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Rose should be reinstated

To the editor:

It has recently been reported that baseball icon Pete Rose has formally requested that Major League Baseball reinstate him and end his lifetime ban from his beloved sport, which began in August 1989 as a result of his admitting to placing bets on games being played by the Cincinnati Reds, a franchise for which he played and managed from 1985-87, for his team reportedly to win numerous games on which he wagered.

The lifetime ban Rose received appears quite inconsistent and, comparatively, unfair, when no such ban, or comparable punishment, was granted to those who essentially cheated in order to improve their personal performance or to greatly improve their team’s prospects of winning on the field, namely the use of anabolic steroids and the electronic sign stealing that has recently been reported.

Rose, whose stellar Major League Baseball career as an active player spanned from 1963, when he was named the National League rookie of the year, until his retirement in 1986, played for his hometown team, the Reds, from 1963 until 1978 and again from 1984 to 1986, the Philadelphia Phillies from 1979 to 1983 and the Montreal Expos in 1983, and, as a result of his on-field accomplishments was considered one of the greatest players of his era, as well as all-time.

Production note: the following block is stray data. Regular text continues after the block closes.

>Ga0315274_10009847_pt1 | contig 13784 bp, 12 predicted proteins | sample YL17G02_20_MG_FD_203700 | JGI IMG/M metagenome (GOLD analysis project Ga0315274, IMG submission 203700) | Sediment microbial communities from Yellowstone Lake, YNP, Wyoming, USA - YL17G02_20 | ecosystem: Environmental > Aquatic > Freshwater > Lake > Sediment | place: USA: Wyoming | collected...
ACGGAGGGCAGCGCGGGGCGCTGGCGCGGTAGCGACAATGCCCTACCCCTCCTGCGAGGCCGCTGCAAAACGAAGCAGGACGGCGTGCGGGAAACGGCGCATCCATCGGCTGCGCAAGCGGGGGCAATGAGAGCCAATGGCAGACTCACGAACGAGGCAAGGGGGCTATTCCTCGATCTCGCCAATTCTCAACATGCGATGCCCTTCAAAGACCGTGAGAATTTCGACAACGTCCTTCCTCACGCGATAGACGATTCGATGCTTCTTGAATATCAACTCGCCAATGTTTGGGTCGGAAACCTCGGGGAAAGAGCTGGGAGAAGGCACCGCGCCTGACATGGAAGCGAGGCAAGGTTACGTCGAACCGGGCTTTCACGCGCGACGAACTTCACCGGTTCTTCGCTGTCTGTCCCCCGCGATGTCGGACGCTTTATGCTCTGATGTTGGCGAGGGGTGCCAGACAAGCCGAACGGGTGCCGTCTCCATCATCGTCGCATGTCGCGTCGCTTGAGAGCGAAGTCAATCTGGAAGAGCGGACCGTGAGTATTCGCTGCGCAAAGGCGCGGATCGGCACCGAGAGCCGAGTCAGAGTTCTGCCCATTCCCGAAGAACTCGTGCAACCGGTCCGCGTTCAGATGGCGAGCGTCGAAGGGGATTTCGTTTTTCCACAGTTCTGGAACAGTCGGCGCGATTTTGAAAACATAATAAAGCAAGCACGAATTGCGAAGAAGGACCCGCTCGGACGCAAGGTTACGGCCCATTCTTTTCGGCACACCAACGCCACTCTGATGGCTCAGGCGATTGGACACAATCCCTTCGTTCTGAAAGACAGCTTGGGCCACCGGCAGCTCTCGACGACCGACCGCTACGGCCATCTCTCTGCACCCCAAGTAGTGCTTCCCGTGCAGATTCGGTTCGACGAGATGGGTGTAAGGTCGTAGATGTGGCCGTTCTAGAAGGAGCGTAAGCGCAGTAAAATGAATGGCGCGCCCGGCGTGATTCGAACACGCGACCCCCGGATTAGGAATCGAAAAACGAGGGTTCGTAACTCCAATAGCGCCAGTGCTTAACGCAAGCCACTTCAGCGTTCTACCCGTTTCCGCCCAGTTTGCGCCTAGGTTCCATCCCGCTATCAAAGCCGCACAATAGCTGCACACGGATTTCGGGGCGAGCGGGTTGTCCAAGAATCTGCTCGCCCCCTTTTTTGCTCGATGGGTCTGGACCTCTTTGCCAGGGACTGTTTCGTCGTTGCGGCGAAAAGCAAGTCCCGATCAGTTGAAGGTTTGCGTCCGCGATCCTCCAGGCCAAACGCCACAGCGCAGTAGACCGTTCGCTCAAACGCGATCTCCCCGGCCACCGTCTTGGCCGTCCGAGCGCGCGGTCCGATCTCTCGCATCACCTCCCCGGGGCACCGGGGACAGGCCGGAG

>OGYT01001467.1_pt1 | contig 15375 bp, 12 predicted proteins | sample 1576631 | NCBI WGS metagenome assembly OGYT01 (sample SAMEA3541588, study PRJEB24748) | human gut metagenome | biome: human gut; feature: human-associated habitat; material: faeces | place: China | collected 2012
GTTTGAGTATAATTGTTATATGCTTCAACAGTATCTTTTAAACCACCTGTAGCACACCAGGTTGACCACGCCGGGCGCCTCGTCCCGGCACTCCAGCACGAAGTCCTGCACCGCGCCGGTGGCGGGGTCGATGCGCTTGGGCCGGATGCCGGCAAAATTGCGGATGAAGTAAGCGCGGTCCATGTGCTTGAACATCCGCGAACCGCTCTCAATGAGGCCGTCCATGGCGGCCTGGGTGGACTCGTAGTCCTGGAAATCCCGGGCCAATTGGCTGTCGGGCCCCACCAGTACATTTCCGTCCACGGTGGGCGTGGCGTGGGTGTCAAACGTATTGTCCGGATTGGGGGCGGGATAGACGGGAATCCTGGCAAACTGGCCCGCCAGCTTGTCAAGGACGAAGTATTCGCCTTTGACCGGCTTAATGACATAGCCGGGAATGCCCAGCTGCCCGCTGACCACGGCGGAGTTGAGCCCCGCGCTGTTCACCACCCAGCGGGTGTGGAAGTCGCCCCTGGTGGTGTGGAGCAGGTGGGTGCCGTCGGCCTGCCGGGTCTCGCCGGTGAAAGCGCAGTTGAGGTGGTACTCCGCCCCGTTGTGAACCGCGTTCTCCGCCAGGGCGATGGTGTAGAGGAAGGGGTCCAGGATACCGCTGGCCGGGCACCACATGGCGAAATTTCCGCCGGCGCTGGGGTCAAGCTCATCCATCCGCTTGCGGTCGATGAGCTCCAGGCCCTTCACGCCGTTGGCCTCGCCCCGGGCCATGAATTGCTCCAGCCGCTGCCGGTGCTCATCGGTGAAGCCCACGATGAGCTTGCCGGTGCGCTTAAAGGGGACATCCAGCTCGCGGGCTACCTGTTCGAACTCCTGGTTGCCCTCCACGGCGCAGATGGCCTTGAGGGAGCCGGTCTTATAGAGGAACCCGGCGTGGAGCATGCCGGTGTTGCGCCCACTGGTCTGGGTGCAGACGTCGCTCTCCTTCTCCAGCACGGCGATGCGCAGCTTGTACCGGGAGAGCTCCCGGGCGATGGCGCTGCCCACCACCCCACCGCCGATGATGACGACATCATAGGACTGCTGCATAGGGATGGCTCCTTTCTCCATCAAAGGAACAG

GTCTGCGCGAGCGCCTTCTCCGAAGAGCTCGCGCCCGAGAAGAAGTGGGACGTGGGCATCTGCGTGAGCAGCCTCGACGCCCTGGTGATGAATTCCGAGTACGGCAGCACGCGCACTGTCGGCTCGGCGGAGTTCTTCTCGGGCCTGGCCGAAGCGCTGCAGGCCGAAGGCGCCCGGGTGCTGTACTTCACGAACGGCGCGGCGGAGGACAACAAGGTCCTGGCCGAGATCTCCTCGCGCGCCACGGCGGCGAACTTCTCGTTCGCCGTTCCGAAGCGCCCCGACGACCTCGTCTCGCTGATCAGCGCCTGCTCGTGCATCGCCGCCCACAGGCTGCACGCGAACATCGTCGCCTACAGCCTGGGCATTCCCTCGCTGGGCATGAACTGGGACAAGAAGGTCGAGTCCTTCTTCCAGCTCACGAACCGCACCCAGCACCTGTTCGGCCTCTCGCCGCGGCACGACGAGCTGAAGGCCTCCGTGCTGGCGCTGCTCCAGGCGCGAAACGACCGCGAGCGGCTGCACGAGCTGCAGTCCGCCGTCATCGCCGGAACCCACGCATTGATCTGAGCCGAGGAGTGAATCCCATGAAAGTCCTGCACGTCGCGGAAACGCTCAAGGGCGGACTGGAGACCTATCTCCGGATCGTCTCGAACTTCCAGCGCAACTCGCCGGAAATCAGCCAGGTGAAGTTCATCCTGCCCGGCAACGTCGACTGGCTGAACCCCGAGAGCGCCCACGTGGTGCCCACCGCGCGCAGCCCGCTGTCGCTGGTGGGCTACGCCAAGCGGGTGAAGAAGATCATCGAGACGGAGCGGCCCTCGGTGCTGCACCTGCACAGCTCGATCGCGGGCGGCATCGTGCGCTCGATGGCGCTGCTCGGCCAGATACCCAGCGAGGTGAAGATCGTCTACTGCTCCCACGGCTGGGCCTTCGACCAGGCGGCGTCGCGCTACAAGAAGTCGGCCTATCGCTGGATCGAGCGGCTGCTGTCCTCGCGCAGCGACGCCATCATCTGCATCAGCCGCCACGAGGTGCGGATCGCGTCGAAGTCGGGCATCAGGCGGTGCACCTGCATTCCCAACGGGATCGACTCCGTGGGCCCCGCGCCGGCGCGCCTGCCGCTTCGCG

A number of Rose’s on-field accomplishments are as follows: All-time leader in hits (4,256), singles (3,215), games 3,562) and at-bats (14,053), while currently second in doubles (746), sixth in runs scored (2,165) and ninth in total bases (5,752.) In addition, Rose played in 17 all-star games and was named an all-star at an unmatched five positions, while playing on three World Series championship teams; collected 100 or more hits in 23 consecutive seasons; accumulated more than 200 hits in six seasons; and was named Major League Player of the Decade by the Sporting News for the 1970s, after beginning his career by being named rookie of the year in 1965.

Sports Illustrated selected Rose as the seventh-best right fielder and the second-best second baseman of all-time — the only player to be so honored at two positions.

Rose was early on given the moniker of Charlie Hustle because he always gave 100 percent effort in every aspect of the game and, although he was not blessed with great speed or power, made the most of his attributes with a work ethic second to none.

Also, throughout his career, Rose was known as being very fan-friendly, always willing to sign autographs and converse with fans off the diamond. The sport of baseball was certainly the better as a result of Rose’s involvement in and dedication to the game.

In this case, the punishment was inappropriate for the indiscretion, and after 30 long years, Rose, I strongly feel, should be reinstated into Major League Baseball and, thereafter, be inducted to his rightful place in baseball’s hall of fame.

Richard Hord

Martins Ferry

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